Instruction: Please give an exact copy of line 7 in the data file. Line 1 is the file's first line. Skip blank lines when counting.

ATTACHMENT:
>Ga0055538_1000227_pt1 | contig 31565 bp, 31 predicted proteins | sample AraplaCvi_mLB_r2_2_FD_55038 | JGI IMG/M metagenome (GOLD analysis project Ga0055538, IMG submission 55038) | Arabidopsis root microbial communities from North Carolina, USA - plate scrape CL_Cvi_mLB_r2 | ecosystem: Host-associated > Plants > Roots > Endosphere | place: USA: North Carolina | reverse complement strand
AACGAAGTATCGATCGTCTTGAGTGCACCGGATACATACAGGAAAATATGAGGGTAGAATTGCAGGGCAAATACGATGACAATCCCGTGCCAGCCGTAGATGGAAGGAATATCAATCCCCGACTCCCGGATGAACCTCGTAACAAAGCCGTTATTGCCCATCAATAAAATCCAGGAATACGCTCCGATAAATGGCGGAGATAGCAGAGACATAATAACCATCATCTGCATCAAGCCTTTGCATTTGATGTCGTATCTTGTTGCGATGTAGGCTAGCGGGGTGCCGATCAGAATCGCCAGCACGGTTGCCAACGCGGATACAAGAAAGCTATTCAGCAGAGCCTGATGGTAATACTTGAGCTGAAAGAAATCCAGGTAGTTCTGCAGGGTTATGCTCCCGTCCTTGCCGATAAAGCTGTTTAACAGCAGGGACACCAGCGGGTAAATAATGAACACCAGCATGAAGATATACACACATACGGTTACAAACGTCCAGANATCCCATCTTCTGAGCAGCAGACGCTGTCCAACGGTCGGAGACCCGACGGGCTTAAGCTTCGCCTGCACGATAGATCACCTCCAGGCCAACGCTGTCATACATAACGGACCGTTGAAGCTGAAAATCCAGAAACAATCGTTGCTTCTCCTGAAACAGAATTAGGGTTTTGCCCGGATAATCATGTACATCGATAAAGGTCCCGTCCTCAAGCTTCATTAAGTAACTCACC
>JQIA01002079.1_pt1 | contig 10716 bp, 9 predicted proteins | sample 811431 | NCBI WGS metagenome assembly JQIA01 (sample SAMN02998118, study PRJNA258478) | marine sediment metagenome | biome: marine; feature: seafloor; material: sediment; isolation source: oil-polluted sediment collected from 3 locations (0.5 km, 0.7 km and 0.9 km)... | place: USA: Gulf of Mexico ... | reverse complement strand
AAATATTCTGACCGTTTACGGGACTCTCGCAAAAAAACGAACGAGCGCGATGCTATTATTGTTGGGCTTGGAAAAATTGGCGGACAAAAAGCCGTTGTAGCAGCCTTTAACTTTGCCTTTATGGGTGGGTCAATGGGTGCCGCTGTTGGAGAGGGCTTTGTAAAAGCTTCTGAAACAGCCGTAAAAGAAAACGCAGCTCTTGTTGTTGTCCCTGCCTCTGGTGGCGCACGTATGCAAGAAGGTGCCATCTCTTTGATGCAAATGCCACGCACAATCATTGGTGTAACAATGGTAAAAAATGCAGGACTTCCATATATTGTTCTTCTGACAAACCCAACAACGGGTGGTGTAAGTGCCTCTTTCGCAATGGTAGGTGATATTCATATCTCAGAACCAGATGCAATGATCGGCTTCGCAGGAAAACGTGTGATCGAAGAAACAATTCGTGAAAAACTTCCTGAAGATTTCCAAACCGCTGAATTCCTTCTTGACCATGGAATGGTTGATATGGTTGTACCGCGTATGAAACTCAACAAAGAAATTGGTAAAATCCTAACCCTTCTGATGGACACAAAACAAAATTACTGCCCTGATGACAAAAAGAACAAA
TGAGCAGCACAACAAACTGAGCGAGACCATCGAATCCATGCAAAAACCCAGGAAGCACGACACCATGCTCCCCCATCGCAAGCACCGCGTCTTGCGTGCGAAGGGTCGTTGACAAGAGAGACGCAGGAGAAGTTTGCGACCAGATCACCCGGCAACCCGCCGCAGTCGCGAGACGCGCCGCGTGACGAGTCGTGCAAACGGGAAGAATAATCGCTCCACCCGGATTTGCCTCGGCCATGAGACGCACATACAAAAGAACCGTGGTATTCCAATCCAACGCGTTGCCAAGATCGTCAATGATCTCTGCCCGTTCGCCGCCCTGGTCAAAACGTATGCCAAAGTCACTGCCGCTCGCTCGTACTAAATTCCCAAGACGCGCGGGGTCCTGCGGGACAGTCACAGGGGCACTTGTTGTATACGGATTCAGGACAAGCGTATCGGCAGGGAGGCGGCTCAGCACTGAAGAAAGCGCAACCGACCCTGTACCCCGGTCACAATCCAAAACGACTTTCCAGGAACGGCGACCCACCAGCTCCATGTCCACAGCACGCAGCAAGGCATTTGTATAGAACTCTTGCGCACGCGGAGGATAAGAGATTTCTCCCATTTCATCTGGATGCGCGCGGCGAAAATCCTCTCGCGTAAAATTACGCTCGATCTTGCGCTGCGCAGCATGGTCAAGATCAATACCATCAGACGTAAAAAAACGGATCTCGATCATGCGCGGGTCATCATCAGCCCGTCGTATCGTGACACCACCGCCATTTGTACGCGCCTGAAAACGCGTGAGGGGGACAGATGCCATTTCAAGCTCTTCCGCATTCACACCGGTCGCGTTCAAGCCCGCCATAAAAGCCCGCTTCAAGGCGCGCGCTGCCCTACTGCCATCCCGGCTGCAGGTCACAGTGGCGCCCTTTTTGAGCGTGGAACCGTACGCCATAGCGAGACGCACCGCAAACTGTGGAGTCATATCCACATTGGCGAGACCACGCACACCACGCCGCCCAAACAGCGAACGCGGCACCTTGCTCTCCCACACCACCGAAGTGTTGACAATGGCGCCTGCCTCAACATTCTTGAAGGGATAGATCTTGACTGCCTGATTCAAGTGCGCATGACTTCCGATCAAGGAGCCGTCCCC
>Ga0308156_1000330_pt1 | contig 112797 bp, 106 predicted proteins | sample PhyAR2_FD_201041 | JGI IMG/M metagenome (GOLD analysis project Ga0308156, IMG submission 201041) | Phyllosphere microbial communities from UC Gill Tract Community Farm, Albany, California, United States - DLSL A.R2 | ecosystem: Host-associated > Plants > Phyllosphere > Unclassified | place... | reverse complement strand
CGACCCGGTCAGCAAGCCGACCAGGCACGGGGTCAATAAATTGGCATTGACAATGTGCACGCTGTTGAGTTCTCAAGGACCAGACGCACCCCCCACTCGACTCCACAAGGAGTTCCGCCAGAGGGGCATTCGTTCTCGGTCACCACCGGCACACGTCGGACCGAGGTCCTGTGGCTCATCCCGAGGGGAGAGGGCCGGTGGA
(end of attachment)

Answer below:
CGACCCGGTCAGCAAGCCGACCAGGCACGGGGTCAATAAATTGGCATTGACAATGTGCACGCTGTTGAGTTCTCAAGGACCAGACGCACCCCCCACTCGACTCCACAAGGAGTTCCGCCAGAGGGGCATTCGTTCTCGGTCACCACCGGCACACGTCGGACCGAGGTCCTGTGGCTCATCCCGAGGGGAGAGGGCCGGTGGA